Man Hammock


Spending relaxing summer afternoons sprawled out in a hammock with a chilled larger on hand is the most peaceful and relaxed you will ever see me. Hanging your hammock is the same principle, whether it is between 2 trees, 2 cars, 2 buildings, or on a balcony. The settings may change, but the principles don’t. It isn’t rocket science, and it doesn’t need to be complicated.


It’s hard to get it wrong. Have the attachment points too close together and you will find your backside dragging along the floor. The Hammock Ridgeline Length is the name given to the distance between the two attachment points. It is a fancy name given to a not so complicated concept. Unless you are creating fixed points and drilling into a wall to hang your hammock permanently, you should be able to determine the right distance by sight.

The bigger issue is how tight or how loose you should hang the hammock. Most hammock novices overtighten the hammock. The thought of sleeping in something curved spells terror so they tighten the thing until there isn’t a curve. But the natural curve of the hammock is necessary to create a zero-pressure point surface. By tightening the hammock too much you will find the hammock cocoons you in and the walls engulf you when you get in. You won’t be able to stretch out much and will be forced to sleep in the dead centre of the hammock and it also puts more strain on the objects you are hanging it from, which increases the likelihood of damage.


A much looser hang will give a more comfortable night’s (or afternoon’s) sleep. Without the ropes pulled as tight as possible, you have much more room to spread out. The walls don’t rise up and cocoon you, actually making the hammocks much larger and more liberating.

A certain amount of tightness is down to personal preference, but there is an optimum level. If you can achieve a hang angle of around 30 degrees you can get an ideal level of flexibility and hang.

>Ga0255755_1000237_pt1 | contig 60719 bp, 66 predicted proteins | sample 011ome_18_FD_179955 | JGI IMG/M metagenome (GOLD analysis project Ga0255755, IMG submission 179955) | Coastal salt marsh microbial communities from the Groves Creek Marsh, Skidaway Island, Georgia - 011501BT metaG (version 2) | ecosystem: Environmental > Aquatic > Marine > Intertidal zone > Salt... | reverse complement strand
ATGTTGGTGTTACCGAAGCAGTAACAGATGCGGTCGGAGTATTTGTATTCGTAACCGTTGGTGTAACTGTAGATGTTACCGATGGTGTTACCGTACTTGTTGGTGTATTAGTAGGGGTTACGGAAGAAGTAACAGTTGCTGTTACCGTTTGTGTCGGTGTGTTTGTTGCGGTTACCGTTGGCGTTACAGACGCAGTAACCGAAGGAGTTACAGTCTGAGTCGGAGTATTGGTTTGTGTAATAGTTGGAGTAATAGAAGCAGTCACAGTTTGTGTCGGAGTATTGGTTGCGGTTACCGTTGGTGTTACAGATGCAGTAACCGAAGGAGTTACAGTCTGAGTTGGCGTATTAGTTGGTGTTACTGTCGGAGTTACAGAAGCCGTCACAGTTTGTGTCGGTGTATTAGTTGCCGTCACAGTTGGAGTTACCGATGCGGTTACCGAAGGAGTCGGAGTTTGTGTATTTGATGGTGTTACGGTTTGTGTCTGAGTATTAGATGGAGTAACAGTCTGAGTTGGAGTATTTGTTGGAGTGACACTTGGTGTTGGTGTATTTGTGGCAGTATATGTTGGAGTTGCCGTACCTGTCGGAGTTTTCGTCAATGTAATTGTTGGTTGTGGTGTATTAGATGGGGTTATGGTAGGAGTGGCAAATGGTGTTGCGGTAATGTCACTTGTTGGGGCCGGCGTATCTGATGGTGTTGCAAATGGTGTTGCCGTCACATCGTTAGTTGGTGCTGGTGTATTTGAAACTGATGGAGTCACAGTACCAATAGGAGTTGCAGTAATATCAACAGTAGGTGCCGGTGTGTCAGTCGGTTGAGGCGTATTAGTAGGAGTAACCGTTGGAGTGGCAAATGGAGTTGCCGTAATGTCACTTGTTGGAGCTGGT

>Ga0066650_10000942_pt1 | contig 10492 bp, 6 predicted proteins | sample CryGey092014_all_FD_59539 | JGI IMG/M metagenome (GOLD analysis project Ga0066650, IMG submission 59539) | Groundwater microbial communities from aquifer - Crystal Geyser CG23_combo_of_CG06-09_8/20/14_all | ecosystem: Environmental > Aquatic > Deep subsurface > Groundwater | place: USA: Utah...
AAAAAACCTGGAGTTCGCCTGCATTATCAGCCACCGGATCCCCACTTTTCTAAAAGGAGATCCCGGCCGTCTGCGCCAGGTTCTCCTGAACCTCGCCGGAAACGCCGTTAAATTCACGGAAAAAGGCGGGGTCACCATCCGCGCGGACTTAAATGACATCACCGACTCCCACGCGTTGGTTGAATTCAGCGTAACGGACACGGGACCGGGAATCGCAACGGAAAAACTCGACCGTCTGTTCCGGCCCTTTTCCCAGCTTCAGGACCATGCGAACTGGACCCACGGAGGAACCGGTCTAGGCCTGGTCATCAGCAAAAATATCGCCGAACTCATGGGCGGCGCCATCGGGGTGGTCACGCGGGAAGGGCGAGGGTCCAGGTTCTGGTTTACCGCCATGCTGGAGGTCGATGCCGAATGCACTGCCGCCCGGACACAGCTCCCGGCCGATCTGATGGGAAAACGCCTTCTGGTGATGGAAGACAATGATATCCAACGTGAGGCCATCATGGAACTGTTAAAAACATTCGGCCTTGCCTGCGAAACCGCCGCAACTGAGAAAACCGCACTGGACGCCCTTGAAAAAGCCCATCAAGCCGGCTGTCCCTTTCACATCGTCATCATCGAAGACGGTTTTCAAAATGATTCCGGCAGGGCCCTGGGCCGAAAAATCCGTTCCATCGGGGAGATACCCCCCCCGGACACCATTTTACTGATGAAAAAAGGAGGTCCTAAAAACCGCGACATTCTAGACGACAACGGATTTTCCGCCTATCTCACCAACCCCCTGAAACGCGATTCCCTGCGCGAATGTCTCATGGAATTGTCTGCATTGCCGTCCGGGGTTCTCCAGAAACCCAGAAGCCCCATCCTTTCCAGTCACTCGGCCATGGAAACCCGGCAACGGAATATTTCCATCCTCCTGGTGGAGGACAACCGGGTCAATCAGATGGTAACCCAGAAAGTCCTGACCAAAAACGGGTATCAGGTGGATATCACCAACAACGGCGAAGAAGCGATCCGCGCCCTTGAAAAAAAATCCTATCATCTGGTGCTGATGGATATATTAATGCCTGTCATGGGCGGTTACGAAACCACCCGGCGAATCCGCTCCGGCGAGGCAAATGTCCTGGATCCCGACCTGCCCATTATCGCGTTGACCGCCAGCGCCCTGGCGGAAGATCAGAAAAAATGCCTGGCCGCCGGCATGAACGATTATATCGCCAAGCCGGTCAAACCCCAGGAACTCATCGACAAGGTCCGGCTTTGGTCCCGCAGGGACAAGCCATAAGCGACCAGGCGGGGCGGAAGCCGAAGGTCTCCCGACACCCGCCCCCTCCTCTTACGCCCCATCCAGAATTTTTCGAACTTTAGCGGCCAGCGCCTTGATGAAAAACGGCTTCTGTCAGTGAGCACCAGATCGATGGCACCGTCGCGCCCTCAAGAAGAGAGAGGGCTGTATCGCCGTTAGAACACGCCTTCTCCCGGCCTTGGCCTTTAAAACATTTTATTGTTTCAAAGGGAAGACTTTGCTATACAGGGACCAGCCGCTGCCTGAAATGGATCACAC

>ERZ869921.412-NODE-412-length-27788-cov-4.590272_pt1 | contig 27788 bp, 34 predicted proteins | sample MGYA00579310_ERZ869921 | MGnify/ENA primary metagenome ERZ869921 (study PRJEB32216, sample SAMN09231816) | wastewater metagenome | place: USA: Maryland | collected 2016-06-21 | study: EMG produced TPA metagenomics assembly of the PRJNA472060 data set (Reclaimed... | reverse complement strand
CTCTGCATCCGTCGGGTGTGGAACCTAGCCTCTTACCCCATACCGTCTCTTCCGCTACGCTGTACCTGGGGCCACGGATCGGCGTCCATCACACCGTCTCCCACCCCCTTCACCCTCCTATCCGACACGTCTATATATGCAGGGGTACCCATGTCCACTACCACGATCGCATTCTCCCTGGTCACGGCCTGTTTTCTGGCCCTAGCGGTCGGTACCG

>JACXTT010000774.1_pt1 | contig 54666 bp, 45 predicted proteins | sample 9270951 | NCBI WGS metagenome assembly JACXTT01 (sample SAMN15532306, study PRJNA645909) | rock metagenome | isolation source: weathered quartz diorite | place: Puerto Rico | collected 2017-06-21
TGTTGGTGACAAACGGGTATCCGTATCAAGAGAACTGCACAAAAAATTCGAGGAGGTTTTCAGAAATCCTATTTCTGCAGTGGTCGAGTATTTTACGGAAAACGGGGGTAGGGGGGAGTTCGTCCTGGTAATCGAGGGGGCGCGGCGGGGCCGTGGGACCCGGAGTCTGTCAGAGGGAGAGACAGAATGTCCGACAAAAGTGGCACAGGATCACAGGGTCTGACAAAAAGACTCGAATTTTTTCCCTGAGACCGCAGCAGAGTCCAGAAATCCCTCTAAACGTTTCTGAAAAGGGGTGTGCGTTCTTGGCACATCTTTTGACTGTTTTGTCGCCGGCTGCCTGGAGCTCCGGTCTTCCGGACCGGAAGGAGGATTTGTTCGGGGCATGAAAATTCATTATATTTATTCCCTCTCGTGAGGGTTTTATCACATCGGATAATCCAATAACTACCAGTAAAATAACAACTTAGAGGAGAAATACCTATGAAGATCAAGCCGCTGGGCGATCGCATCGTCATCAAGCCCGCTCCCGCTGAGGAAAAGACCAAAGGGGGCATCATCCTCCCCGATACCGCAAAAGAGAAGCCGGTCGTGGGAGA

You don’t need to get a protractor out and do some maths equations. There is a simple way of setting your hammock up so you can get flat and comfortable. Start by lying in the centre of the hammock as normal, you should feel a bit of a curve at this point. Move both legs around 8-12 inches to one side. Then move your head and shoulder about the same distance to the other side, so you are lying at a slight diagonal angle across the hammock. Your body should be almost completely flat, despite the hammock’s loose, curved shape.

This means you don’t have to just sleep on your back. You can curl up in the fetal position, or sleep on your side and shift positions until you’re comfortable, thanks to the increased stability.

Without the pressure points of a bed, you should find that a hammock, hung correctly, gives a better sleeping position than even the softest mattress. Perfect for those lazy Sunday afternoons.


What do you think? Where do you hang your hammock? Share your thoughts and join the discussion through the comments section below.

John Wilkinson
John Wilkinson

John is into everything and anything that has an on or off switch. He's a big fan of the outdoors and using tech wherever he can to make it more fun for his son.